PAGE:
by Rosemary McKinnon and Linda Winnie

Photo Credit: Connie Cohen

Linda de Kort was presented Flathead Audubon’s Lifetime Conservation Achievement Recognition at the March 9 FAS meeting. Linda is an extraordinary science educator who has instilled in thousands of students and adults in this Valley, and far beyond, an understanding and appreciation of the natural world, and inspired in many of them a commitment to the conservation of this natural world – and especially to the conservation of the birds we share it with.

Linda De Kort – Photo Credit: Frank De Kort

Linda was a biology teacher for over 30 years, 24 of them at Flathead High. Her enthusiasm and open friendliness made her a favorite among the students. Her signature teaching strategy was to get her students outside to learn through direct observation of nature, and by doing scientific studies. As they learned through experience and experiments, they came to understand and appreciate – and value – our local natural places and our native plants and wildlife. Many have become supporters of conservation in the Flathead, and one is pursuing a career in sustainable energy.

Flathead Audubon recruited Linda when she retired. She served on the FAS board for 12 years and in 2003-5 as President, and shaped a new FAS education program. She chaired the Education Committee that organized Flathead Audubon’s first teachers’ workshop, and also organized a volunteer program that provided assistants to help these teachers and lead birding field trips for their students. Linda and her Committee received Montana Audubon’s “Environmental Educator of the Year” award for developing this budding education program.

The Committee also produced educational trunks for classroom use by Flathead Valley teachers. Linda designed bird puppets for the trunks, and a bird costume with interchangeable parts to teach bird anatomy and identification.

When this education program outgrew its volunteer base, Linda enlisted the Sustainability Fund to partner with Flathead Audubon to hire a part-time program manager, the precursor of our current FAS Conservation Educator.

Linda and Frank live in West Valley where Linda actively promotes nature education and conservation in her community. She has assisted with nature studies at West Valley School, and helped students design and plant a native plant garden there. She also organized the West Valley Naturalists Group, which brings community members together for presentations and discussions.

Over the last 15 years Linda has taken nature education beyond the Flathead. While she and Frank worked for Habitat for Humanity in Mexico’s Copper Canyon she introduced bird education there. She brought Spanish language books and education materials, old binoculars donated by FAS members, and a bird costume donated by Flathead Audubon, and several years taught local students about their local birds and bird habitat and how to conserve them.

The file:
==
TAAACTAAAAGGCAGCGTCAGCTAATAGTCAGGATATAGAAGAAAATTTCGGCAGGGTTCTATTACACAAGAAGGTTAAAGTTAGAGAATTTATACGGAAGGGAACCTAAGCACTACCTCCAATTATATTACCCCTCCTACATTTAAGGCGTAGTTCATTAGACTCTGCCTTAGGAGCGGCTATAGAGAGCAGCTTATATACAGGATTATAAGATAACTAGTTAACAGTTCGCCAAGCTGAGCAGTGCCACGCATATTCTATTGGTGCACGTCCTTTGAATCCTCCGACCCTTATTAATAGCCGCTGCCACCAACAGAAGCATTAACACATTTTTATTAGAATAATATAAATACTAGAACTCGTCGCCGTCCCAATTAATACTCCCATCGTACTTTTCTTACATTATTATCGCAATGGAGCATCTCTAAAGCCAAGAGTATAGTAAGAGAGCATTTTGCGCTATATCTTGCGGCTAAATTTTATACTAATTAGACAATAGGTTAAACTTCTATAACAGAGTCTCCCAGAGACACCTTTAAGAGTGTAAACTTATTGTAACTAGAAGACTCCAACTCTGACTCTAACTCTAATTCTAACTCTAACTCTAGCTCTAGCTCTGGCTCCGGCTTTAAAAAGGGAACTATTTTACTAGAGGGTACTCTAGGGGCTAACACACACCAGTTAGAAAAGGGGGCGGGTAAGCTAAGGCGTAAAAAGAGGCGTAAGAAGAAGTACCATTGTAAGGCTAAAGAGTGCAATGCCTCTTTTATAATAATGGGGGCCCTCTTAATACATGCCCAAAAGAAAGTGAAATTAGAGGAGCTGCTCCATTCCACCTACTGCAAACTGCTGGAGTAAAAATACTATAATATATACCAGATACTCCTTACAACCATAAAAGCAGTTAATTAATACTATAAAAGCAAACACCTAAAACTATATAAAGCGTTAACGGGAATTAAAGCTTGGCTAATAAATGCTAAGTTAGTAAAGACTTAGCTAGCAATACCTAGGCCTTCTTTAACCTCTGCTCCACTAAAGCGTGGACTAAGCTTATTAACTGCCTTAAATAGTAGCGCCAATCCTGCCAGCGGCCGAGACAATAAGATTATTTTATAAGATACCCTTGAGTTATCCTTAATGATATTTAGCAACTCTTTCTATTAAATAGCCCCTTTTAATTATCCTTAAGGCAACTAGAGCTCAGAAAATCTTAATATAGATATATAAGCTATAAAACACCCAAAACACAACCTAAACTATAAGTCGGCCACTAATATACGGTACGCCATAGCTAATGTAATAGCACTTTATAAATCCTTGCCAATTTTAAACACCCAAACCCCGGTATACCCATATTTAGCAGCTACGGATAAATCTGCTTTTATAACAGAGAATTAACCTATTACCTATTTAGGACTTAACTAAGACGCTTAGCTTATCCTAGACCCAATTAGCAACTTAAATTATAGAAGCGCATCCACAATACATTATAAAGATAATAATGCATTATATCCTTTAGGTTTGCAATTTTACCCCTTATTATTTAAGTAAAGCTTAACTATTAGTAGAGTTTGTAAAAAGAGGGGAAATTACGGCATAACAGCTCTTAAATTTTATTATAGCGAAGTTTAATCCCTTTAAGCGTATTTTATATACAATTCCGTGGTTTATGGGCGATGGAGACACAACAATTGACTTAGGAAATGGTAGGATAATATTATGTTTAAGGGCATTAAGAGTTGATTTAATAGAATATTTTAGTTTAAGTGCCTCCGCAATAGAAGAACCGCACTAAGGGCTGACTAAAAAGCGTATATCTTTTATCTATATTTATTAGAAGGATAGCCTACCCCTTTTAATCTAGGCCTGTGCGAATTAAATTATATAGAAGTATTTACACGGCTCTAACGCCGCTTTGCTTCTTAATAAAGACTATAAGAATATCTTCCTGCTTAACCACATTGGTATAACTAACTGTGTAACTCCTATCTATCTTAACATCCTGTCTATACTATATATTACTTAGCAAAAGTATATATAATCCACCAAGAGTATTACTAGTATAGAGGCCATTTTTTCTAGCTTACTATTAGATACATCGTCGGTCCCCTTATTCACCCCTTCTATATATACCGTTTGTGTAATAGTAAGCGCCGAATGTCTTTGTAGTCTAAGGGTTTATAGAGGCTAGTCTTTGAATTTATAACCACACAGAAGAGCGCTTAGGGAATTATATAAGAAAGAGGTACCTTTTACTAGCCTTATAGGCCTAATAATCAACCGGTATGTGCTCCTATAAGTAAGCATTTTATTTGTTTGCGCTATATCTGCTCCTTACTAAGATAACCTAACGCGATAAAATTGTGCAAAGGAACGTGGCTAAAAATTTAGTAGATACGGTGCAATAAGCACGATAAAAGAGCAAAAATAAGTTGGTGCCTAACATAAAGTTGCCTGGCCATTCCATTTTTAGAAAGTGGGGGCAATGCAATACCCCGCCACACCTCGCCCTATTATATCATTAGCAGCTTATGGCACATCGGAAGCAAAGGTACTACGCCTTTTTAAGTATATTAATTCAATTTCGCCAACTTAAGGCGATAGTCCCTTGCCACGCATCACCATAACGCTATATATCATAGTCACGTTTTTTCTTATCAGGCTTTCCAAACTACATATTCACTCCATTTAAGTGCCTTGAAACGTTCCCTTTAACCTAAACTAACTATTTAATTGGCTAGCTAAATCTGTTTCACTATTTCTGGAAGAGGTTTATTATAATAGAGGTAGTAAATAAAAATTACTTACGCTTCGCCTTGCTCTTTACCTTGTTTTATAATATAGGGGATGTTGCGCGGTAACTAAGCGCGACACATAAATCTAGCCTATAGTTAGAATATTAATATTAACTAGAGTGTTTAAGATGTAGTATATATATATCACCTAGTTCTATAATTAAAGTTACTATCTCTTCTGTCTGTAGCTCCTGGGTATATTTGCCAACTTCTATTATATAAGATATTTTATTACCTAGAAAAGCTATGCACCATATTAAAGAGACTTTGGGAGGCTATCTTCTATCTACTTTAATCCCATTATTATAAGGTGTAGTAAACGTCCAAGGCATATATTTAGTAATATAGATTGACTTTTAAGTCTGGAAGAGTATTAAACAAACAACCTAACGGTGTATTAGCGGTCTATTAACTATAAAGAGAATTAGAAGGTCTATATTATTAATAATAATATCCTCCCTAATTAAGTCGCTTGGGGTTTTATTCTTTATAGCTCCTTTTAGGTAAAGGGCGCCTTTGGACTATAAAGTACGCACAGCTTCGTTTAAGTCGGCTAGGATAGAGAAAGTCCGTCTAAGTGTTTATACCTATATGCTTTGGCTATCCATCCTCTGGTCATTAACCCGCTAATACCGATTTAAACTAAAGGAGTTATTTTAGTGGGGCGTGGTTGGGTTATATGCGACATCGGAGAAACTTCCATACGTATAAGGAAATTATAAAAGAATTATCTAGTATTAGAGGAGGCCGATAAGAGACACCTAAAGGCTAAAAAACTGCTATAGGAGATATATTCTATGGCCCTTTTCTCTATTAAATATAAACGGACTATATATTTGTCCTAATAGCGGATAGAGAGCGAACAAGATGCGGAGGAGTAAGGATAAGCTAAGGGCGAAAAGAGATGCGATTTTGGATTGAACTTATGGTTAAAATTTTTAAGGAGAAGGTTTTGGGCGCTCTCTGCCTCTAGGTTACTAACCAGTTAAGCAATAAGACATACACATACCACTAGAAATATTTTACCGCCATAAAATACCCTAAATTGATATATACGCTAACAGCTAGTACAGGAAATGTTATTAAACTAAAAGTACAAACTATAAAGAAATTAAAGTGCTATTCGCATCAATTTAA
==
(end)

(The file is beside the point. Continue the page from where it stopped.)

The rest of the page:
Linda with students in Copper Canyon – Photo Credit: Frank de Kort

As they traveled to new places, Linda and Frank sought out new volunteer opportunities to connect local young people with their natural surroundings. In Panama, they spent 4 weeks at the Smithsonian marine laboratory training university students to be nature guides. While visiting Hawai’i they volunteered 2 weeks at Kokee Park on Kauai teaching school kids to recognize their native plants, and helping them remove invading exotics. In Ecuador, they brought bird education (and more FAS donated binoculars) to a local village in the Andes.

They also found opportunities to volunteer for conservation biology field projects. In Puerto Rico, they helped gather seeds in the native plant garden at a National Wildlife Refuge, and transplanted shoots from the garden to expand native plant coverage in the refuge, and monitored nearby turtle nests.

At a research station in Cost Rica, they collected caterpillars to determine which species of caterpillar transforms into which butterfly. They also participated in research to find new species of microbes for pharmaceutical use. The research succeeded in discovering a new yeast species, which the project leader named Metschnikowia dekortorum.

Flathead Audubon is proud and honored to recognize Linda de Kort for her life-long dedication to educating students of all ages about the natural world, and to getting them outside to experience the natural places where they live – and the birds they live with. THANK YOU for sharing your commitment to conservation and you deep appreciation of science with so many people.